• “The inability to effectively collect sales or use tax from remote sellers… is seriously eroding the sales tax base of this state.”
  • “The harm from the loss of revenue is especially serious in South Dakota because the state has no income tax, and sales and use tax revenues are essential in funding state and local services.”
  • “Despite the fact that a use tax is owed [on these transactions], many remote sellers actively market sales as tax free or no sales transactions.”
  • “The structural advantages of remote sellers, including the absence of point-of-sale tax collection, along with the general growth of online retail, make clear that further erosion of this state’s sales tax base is likely in the near future.”
  • “Remote sellers who make a substantial number of deliveries into or have large gross revenues from South Dakota benefit extensively from this state’s market, including the economy generally, as well as state infrastructure.”

Challenge me

South Dakota then throws down the gauntlet. SB 106 further explains:

  • “Given the urgent need for the Supreme Court of the United States to reconsider this doctrine, it is necessary for this state to pass this law clarifying its immediate intent to require collection of sales taxes by remote sellers, and permitting the most expeditious possible review of the constitutionality of this law.”
  • “Expeditious review is necessary and appropriate because, while it may be reasonable notwithstanding this law for remote sellers to continue to refuse to collect the sales tax in light of existing federal constitutional doctrine, any such refusal causes imminent harm to this state.”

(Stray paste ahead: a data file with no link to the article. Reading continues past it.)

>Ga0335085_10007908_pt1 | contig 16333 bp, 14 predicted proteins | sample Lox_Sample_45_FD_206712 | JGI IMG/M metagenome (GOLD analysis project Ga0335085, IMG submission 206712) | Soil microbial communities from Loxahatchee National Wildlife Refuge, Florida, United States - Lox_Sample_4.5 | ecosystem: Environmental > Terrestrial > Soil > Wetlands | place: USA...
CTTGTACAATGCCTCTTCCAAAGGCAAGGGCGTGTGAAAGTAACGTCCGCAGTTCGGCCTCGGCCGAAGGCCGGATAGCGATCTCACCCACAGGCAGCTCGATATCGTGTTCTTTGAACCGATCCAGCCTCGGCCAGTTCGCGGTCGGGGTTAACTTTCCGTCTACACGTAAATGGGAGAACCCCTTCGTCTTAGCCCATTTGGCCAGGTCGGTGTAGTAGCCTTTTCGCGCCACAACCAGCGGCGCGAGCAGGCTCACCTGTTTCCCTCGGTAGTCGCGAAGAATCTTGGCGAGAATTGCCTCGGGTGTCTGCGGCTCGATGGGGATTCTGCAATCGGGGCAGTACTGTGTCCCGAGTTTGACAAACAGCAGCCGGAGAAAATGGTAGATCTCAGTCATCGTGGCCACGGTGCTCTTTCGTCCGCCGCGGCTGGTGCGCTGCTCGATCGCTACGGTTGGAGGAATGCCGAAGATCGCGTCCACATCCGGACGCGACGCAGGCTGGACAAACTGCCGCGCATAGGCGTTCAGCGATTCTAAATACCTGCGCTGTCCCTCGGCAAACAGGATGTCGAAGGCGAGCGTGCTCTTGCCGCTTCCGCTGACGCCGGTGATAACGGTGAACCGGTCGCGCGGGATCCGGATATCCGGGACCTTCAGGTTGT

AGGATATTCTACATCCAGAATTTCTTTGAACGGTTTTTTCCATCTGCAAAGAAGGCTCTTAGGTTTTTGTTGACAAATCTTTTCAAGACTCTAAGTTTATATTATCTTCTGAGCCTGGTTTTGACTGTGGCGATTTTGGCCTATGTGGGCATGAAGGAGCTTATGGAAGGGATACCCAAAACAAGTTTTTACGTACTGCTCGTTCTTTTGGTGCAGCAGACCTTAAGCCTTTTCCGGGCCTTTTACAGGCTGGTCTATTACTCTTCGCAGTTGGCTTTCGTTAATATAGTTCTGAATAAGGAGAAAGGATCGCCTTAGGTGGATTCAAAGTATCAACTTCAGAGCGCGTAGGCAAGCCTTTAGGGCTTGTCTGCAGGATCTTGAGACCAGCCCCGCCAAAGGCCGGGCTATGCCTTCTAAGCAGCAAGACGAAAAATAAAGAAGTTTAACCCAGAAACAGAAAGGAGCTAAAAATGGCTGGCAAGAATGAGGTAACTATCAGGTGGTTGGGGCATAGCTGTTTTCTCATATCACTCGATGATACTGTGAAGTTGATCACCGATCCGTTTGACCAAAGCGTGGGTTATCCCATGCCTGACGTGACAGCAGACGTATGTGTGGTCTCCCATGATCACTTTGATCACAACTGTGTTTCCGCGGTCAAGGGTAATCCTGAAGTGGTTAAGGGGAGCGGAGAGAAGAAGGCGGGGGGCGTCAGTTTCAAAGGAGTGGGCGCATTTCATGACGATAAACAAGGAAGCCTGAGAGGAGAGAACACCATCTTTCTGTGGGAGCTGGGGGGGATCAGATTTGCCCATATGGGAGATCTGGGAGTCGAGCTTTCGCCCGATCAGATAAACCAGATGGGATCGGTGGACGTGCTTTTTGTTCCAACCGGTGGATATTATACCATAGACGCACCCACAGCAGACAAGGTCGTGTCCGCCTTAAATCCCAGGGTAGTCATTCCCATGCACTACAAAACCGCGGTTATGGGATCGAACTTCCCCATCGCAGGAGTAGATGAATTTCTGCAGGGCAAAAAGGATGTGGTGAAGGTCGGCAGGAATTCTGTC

• “At the same time, the Legislature recognizes that the enactment of this law places remote sellers in a complicated position, precisely because existing constitutional doctrine calls this law into question. Accordingly, the Legislature intends to clarify that the obligations created by this law would be appropriately stayed by the courts until the constitutionality of this law has been clearly established by a binding judgment, including, for example, a decision from the Supreme Court of the United States abrogating its existing doctrine, or a final judgment applicable to a particular taxpayer.”
  • “It is the intent of the Legislature to apply South Dakota’s sales and use tax obligations to the limit of federal and state constitutional doctrines, and to thereby clarify that South Dakota law permits the state to immediately argue in any litigation that such constitutional doctrine should be changed to permit the collection obligations of this Act.”

SB 106 explains that South Dakota needs this law to safeguard its economy. Furthermore, the state has the right to challenge any doctrine (such as Quill or the Commerce Clause its decision is based on) that prevents the enactment of this law.

Will this South Dakota law be used to challenge Quill? Stay tuned.

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photo credit: yeowatzup Supreme Court, Washington DC via photopin (license)